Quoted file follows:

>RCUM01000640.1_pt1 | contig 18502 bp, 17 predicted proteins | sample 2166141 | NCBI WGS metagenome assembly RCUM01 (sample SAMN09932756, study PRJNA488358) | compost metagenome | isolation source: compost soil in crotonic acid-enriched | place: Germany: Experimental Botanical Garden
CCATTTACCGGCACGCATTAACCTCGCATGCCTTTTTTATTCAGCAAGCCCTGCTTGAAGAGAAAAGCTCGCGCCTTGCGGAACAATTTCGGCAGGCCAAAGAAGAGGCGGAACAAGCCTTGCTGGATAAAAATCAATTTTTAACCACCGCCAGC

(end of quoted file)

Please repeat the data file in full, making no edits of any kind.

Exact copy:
>RCUM01000640.1_pt1 | contig 18502 bp, 17 predicted proteins | sample 2166141 | NCBI WGS metagenome assembly RCUM01 (sample SAMN09932756, study PRJNA488358) | compost metagenome | isolation source: compost soil in crotonic acid-enriched | place: Germany: Experimental Botanical Garden
CCATTTACCGGCACGCATTAACCTCGCATGCCTTTTTTATTCAGCAAGCCCTGCTTGAAGAGAAAAGCTCGCGCCTTGCGGAACAATTTCGGCAGGCCAAAGAAGAGGCGGAACAAGCCTTGCTGGATAAAAATCAATTTTTAACCACCGCCAGC